I've been making differnt kinds of naturally fermented breads for probabl 25 years. I've also sold it for a living but it was tough. I still sell it in the winter
I never really had a problem maintaining cultures as long as I fed them every day or two, twice a week isn't enough really unless its pretty chilly. Some people claim you need to feed twice a day but I haven't found that necessary. The more often you feed it and the larger thouse feedings are percentage wise, the greater the ratio of yeast to bacteria which will aid in rising. Of course this also means its not going to be as sour. If you see liquid forming on the top you need to feed it. I keep some starters in the refrigerator but I've never like doing that if I want the bread to sour, well except for rye starters and thats mostly becasue they ferment so fast and the are easy to sour. If you have trouble getting the bread to sour you can also add some white rye in the early stages. Rye fements and sours vy well, much better than wheat
I've never had a problem with getting sourdough to rise, even with 100% rye doughs like Bavarian pumpernickel, though they are denser by nature. You don't want to ferment too long without building the dough. Its best to at least double your weight. Definatly autolyse the dough for at least a half hour before kneading. Personally I build bread over the period of a week but it doesn't take much work in the early stages. This builds flavor etc. Retardation, meaning refigerating the fermentiing dough, also builds flavor. You can manipulate the sourness, etc by temerature and by the consistancy of the starter. Generally solid dough starters are best (biga, patter fermente) but liquid ones like Poolish are more convienient and I do use them in some situations. When I use a more liquid starter I use just starter which takes a lot of starter. If you do it this way you have to know how much flour is inthe starter so you can get the proper hydration. Also I ALWAYS measure the major ingredients by weight. if its something small like some spices or sale I might go by volume but with flour it gets very deceptive to go by volume and also harder to step up.
There are many natural ferments which, although they could be called sourdough, aren't necessarily sour. I use a Desem starter for whole wheat which is a cold fermented starte of a dough consistensy, 100% whole wheat. Oddly enough, if you condidtion a starter to cold temps it will rise much better, though it won't sour much. This is becasue yeast grows much faster than bacteria and cold temperatures inhibit bacteria a lot more than yeasts. You can get bread to rise at 40 degress but it takes a while. If you decide to make a 100% whole grain bread using natural ferments it good to use techniques like soakers, which is kind of like making a dough without and ferment in it and letting it sit for at least 12 hour and up to 24 hours. You have to refrigerate it if you let it sit longer With this technique you make a dough starter, call it a biga and a soaker in place of the flour, water etc you would normally use. What this does is soften the bran which would cut the gluten and cause problems rising and als give the dough time to buildvery long gluten chains. I never use added gluten, you don't need it except in very rare cases like if you want a lighter 100% rye or something. I make a potatao onion dill rye which in which I sometimes use added gluten but not very often. I'd rather have a little denser bread without that cardboard taste of gluten flour.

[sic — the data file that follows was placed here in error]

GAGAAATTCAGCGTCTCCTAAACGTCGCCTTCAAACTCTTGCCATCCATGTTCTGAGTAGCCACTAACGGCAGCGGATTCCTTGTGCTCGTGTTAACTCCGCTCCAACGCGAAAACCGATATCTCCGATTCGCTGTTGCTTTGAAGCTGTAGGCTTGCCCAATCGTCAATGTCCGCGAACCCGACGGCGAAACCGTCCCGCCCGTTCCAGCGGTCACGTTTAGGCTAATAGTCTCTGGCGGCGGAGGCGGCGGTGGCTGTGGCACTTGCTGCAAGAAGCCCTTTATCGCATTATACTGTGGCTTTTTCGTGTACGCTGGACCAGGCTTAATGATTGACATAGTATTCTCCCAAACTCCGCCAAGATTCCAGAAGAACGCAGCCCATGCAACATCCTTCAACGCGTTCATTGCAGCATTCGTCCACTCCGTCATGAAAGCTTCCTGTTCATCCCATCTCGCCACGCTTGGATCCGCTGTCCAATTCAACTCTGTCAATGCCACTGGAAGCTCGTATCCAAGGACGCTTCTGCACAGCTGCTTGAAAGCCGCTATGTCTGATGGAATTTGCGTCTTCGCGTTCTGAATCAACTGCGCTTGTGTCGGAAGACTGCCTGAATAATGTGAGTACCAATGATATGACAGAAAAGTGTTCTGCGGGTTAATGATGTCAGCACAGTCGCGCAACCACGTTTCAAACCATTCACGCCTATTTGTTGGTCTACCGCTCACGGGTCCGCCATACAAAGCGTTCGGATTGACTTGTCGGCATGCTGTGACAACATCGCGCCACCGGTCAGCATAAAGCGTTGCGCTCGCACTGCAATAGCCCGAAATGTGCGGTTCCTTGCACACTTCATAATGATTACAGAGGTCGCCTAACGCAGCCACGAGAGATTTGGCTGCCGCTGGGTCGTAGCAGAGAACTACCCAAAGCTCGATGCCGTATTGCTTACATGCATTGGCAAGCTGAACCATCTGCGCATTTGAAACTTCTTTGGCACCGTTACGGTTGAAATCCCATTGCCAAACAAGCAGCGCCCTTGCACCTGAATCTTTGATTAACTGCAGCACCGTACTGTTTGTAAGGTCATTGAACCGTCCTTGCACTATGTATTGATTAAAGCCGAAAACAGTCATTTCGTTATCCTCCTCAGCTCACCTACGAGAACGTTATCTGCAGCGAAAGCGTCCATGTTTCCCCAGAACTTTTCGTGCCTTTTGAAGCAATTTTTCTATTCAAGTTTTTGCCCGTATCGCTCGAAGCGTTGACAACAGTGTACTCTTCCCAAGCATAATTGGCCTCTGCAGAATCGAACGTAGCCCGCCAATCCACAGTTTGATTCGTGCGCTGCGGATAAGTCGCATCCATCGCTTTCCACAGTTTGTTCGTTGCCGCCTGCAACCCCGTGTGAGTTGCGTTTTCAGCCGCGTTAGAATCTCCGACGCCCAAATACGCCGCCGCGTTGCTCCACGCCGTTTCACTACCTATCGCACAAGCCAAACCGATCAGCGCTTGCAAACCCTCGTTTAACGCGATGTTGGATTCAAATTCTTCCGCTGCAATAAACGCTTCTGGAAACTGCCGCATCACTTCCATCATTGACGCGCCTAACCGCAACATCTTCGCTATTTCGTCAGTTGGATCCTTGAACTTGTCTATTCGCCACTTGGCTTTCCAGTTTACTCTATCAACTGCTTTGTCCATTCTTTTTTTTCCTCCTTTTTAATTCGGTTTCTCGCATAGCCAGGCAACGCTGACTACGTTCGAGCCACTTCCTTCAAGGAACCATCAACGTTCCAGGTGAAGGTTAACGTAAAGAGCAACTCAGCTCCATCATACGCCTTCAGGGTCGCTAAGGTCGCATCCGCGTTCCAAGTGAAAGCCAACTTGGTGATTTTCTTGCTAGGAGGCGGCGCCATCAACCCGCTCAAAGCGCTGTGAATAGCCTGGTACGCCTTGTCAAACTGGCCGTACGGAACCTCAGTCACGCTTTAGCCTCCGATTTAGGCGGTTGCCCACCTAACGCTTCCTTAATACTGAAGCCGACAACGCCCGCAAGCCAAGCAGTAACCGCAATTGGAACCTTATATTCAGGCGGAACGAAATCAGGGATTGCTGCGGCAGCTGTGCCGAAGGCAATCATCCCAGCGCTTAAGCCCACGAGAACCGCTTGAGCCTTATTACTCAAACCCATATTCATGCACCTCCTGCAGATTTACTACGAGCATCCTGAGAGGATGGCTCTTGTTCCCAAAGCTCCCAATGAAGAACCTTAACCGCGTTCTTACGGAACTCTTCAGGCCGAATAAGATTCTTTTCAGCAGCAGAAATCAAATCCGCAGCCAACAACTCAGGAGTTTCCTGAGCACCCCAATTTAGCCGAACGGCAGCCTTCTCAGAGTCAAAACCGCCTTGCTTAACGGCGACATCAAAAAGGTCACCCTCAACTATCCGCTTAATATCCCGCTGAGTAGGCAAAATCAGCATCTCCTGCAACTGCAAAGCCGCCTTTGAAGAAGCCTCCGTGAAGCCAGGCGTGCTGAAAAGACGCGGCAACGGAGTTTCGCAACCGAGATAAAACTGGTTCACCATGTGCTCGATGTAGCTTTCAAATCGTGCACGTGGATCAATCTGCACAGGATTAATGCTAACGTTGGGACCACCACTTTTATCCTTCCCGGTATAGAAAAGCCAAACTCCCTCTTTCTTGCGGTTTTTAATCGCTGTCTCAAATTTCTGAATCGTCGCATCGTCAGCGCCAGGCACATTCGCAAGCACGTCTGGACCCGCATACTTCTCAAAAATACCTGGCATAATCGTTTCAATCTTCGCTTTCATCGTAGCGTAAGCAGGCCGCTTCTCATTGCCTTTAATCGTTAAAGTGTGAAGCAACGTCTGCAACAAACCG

Another thing you might try is mashing part of the grist, one of the steps used in producing beer. This converts the starches to sugars, giving the bread a sweeter more malty flavor. Mashing is used a lot in German and Russian rye breads. In addition to the flavor and texture it produces you get that nice shiny/malty sweet crust that you see on authentic German ryes. You can do this with any grain. The basic technique is to mix up the mash, which tends to be somewhat like a thick poolish, and put it in a 150-160 degreee oven in a sealed dish for about three hours. If your oven won't go down that far you can heat it to the minimum temp , turn off the oven and then put in the mash. You will have to turn on the oven at some point but that takes monitoring with a tHermometer Anyway the mash is added to the biga similar to a soaker, though the consistensies are different.
If you want really sour bread you really need to get the fermenting temp up to about 90 degrees but not much over that. You can take a picnic cooler and put a small lightbulb in it, keeping the lid cracked, to do this. I rigged up a thermostat designed for electric baseboard heaters. It works well becasue its designed for 120 or 240vac and has the relays built in